Early one morning in May 1992, President Kim Il Sung visited Kaesong, and looked round the historical remains and relics tirelessly. Then he made for the mausoleum of King Wang Kon, 8km northwest of the city.
After a meditative silence, he said that the mausoleum was too humble for the founder king of Koryo, the first unified state of Korea, that if we left it as it was, he would curse us, and that the historians should consult the architects on sprucing up the mausoleum.
The king’s descendants were moved to hear this. After some sleepless nights, they decided to present the President with their pedigree records and royal seal, heirlooms which had been passed down for generations.
These 600-year-old relics had been preserved by members of the royal family who had fled the overthrow by Ri Song Gye of the Koryo dynasty in 1392.
“Is it true Wang Kon’s family tree has been found?” asked Kim Il Sung. “A wonderful thing indeed, in these good times!”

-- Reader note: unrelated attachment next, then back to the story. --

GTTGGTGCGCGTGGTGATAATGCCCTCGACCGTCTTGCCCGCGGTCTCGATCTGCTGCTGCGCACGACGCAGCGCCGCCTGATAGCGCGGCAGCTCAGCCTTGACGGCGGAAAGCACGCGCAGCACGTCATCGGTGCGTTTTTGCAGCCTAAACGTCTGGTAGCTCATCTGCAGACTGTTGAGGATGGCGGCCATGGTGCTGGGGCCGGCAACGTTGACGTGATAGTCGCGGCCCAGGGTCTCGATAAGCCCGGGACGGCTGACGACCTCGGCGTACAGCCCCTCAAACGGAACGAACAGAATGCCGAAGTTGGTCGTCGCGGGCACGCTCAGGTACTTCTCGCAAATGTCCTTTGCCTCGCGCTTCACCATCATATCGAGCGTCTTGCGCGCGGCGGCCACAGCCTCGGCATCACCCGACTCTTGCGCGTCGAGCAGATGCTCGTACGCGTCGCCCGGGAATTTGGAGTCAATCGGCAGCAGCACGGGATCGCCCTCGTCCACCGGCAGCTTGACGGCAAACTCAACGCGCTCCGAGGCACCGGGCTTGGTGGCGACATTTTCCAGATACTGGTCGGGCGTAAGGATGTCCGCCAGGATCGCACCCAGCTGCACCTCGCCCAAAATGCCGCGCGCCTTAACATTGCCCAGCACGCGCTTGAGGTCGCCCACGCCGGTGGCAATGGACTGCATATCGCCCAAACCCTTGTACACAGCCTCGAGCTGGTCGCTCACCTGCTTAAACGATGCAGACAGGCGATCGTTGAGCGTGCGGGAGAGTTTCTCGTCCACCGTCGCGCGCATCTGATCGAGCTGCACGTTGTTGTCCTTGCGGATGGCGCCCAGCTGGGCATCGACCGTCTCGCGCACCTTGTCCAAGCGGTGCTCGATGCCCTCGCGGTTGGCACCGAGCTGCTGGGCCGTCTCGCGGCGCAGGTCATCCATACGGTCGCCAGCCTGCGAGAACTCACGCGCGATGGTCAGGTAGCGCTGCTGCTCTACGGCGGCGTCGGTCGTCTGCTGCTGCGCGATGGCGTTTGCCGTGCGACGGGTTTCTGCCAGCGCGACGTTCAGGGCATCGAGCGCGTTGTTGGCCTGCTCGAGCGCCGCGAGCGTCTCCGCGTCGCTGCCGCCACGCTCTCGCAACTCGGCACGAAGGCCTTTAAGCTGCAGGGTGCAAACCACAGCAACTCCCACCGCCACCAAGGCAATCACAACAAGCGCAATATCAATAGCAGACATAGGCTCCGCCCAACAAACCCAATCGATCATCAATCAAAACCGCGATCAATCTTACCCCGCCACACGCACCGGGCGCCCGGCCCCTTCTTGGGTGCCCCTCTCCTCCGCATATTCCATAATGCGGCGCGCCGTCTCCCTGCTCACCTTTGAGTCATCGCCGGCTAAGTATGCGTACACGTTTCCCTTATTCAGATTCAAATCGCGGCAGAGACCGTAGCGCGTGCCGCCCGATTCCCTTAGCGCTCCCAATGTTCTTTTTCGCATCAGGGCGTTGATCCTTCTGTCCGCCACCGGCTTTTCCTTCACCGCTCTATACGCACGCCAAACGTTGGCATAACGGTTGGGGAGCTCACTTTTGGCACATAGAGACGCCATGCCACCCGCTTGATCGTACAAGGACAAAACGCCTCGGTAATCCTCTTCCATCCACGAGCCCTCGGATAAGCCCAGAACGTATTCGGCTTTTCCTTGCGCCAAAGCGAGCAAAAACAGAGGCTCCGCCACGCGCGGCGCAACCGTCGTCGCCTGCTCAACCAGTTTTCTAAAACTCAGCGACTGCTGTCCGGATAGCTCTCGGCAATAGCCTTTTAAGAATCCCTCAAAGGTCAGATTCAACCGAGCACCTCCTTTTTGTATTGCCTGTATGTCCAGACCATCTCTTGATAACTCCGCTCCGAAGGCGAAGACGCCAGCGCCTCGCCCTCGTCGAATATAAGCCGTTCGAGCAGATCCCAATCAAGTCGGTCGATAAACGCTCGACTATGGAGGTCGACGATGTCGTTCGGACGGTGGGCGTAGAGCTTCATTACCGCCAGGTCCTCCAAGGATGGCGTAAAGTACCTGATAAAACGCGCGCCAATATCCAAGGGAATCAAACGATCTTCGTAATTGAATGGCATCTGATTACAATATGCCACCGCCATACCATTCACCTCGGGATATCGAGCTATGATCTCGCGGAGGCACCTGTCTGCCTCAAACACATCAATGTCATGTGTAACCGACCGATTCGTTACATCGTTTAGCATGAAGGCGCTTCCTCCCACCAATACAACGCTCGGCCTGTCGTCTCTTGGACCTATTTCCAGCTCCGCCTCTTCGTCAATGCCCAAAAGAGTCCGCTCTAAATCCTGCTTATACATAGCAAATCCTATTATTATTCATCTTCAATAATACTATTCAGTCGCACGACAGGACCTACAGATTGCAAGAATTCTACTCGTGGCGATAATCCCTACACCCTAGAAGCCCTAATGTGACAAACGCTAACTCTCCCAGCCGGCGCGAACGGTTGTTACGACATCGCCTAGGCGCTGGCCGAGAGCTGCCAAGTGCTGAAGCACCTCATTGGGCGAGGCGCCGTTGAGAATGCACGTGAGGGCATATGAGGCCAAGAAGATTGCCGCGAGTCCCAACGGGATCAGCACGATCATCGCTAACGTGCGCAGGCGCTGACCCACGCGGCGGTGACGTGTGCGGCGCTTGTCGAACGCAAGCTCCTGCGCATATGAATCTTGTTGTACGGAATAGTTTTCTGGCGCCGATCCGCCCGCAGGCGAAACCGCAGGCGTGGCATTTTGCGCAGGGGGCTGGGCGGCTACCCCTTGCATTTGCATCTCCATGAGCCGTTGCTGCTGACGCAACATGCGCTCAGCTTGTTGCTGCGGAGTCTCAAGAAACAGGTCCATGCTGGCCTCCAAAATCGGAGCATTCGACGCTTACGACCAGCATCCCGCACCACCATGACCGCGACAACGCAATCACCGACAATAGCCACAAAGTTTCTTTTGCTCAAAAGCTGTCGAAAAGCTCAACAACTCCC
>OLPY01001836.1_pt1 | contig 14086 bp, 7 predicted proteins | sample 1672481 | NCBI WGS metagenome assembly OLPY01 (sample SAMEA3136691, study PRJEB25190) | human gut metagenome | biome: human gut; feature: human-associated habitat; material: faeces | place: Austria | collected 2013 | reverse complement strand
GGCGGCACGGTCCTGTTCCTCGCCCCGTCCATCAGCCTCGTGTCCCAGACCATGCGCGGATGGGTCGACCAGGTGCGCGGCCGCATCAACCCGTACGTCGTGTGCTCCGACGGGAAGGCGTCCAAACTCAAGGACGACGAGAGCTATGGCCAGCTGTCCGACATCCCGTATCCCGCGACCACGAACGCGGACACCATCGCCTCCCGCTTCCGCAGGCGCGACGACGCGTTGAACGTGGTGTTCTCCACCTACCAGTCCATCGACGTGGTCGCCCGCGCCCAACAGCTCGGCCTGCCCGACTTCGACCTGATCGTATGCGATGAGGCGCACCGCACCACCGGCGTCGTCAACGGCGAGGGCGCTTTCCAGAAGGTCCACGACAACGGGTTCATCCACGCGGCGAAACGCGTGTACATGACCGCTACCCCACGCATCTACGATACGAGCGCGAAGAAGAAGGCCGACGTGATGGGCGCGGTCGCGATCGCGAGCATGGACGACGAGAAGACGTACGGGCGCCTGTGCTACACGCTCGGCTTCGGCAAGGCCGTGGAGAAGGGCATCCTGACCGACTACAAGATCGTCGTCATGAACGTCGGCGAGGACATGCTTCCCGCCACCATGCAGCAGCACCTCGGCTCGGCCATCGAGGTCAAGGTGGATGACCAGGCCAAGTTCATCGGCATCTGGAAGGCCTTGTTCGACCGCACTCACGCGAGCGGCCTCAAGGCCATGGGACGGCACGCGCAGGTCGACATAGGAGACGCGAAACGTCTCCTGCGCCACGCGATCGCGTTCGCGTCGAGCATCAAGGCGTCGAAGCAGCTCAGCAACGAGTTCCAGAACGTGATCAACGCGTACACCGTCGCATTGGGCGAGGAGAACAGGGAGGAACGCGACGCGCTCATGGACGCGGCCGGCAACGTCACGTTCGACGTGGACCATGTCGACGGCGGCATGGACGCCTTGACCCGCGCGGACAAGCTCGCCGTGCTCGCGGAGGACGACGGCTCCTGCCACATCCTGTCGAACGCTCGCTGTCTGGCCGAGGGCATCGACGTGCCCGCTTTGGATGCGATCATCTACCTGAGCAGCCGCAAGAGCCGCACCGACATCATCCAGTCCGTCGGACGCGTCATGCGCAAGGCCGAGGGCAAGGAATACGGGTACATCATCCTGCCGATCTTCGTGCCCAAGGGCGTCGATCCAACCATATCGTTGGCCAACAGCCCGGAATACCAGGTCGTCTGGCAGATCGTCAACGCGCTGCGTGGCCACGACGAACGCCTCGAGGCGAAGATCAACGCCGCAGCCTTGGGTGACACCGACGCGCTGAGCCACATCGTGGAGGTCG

Examining the genealogical records and royal seal, he continued: Wang Kon was the founder king of Koryo. Koryo was the first state to unify Korea. That is the significance of my proposal to name a reunified Korea the Democratic Federal Republic of Koryo.
At the sight of the king’s portrait, he laughed, saying that he was a very handsome man.
He took steps for the remains to be well preserved, and sent presents to the king’s descendants.